Q. I read your article about Dish talking to the financial analysts. Did they say anything about Sinclair and the regional sports channels they own? Dish hasn’t had a deal with them for a year now and we want our channels back!! — Dave, Scottsdale, Arizona
Dave, you’re right. Dish has been without the 21 Fox-branded Regional Sports Networks (owned by Sinclair Broadcasting) since July 2019 due to a carriage dispute between the two companies. The RSNs have the in-market rights to air the games of MLB, NHL and NBA teams so their loss is particularly irksome now for Dish sports fans.
Dish last week held a conference call with financial analysts following the release of the company’s second quarter report. Normally, during the quarterly analyst call, the analysts quiz the executives on the most important issues facing the company at the time.
However, despite the importance of the RSNs to Dish, there was little discussion about the dispute during the conference call. And what was said offered little insight into when or if the Dish-Sinclair fee fight will be settled.
For instance, Rich Greenfield, an analyst with LightShed, asked Dish Chairman Charlie Ergen whether he thought programming rates in general should be reduced because so many programmers are selling their channels directly to the consumer via streaming.
While Sinclair does not offer their RSNs directly to consumers via a separate streaming package, the Dish chief used the question anyway to diminish the importance of regional sports networks. Ergen said Dish has saved money by not paying Sinclair during the last year, and he added that many Dish subscribers don’t watch the channels anyway.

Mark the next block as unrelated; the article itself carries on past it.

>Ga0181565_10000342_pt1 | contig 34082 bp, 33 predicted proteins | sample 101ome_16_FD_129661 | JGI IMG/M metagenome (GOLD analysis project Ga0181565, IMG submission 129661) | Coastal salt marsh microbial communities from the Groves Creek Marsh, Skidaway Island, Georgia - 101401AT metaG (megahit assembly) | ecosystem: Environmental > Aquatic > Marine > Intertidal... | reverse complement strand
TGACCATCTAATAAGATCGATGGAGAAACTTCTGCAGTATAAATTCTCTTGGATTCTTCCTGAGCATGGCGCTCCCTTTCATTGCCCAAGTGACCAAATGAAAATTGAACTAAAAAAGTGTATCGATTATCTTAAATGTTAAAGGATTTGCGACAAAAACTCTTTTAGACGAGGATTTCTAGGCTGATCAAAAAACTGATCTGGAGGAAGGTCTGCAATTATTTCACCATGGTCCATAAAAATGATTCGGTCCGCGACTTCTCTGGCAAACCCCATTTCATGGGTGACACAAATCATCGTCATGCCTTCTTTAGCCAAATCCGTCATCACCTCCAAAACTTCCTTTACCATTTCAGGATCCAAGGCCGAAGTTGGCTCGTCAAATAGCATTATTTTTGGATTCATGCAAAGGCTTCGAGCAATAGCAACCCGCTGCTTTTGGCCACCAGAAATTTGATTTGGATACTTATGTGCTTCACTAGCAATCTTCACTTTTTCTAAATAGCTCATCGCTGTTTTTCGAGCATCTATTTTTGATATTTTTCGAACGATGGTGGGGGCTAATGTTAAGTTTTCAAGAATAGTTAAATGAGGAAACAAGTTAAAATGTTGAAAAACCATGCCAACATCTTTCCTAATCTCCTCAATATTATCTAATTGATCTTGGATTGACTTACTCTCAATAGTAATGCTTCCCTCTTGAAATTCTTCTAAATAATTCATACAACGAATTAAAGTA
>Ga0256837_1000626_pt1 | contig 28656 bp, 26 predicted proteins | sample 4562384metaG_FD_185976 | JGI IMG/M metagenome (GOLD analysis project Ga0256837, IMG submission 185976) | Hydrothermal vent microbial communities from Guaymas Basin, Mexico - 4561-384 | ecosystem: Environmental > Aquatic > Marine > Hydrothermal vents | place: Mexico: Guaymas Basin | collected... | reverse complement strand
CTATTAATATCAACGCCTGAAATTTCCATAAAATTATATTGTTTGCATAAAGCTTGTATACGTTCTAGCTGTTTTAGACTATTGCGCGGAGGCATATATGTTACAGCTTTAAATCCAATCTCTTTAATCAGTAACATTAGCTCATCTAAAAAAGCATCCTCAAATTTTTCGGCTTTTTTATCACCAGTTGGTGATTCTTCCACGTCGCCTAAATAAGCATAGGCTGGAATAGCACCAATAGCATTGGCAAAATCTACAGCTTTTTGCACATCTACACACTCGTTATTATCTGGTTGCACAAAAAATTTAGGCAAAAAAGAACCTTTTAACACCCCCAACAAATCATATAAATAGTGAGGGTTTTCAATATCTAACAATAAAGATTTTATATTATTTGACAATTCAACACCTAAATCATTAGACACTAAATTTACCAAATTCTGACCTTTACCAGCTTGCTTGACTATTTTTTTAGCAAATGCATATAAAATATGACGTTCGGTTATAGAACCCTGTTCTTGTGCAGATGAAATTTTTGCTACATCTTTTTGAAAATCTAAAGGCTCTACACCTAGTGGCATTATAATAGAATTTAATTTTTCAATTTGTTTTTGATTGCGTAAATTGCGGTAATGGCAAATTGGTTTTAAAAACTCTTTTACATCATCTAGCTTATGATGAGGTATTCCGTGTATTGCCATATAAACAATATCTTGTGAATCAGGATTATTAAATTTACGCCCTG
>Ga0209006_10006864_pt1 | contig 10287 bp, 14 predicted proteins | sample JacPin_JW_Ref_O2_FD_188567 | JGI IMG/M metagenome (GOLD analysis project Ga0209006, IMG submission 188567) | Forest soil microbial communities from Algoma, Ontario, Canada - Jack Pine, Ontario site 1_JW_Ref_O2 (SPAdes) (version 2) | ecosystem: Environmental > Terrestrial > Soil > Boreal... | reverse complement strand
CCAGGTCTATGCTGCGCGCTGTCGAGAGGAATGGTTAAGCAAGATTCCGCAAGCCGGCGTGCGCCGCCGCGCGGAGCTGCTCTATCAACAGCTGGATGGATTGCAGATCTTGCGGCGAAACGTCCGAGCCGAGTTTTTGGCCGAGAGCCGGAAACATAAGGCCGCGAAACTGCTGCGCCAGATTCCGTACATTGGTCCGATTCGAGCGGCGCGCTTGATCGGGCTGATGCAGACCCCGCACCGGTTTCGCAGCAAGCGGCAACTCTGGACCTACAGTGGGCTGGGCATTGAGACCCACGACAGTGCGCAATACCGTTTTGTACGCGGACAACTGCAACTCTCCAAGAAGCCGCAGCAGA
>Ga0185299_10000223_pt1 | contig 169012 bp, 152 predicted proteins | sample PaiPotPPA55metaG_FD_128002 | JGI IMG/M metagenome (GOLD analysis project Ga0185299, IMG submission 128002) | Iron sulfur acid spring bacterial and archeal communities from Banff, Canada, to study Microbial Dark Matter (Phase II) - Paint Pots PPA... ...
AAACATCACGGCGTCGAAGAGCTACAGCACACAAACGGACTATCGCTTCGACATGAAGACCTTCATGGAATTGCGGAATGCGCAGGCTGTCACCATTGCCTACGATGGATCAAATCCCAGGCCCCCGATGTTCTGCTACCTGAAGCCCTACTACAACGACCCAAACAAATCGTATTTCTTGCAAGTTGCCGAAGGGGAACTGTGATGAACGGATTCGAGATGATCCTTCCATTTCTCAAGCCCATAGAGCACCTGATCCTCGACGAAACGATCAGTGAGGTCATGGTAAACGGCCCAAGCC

“Our cash flow has been a little better than I think we had projected because of loss of regional sports, the loss of customers who’ve been rejected, because we knew that many of our customers don’t watch regional sports. So there are other categories where they’re approaching regional sports status where those costs are going up beyond what the value is in terms of customers watching those and those will all be, we’ll have to negotiate through that,” Ergen said.
Ergen did not mention Sinclair specifically, but that’s who he was likely referring to, considering Sinclair is the largest owner of RSNs in the nation. Plus, Dish and Sinclair are presumed to be currently negotiating a wide-ranging carriage agreement that could include the RSNs and Sinclair’s 100+ local network affiliates. (It’s unclear when Dish’s current agreement for the local stations expires, but Ergen suggested last February that it would be sometime this year. He also said then that the negotiations for the local stations could help lead to a deal for the RSNs.)
The analysts did not ask further questions regarding Sinclair, or regional sports in general, so we have only Ergen’s vague remarks to ponder. More frustrating, Sinclair last week also held a conference call with financial analysts, but the analysts did not ask a single question about Dish, or carriage deals.
The TV Answer Man will continue to monitor this situation, and report back here if and when we get more information.
Until then, happy viewing, and stay safe!
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— Phillip Swann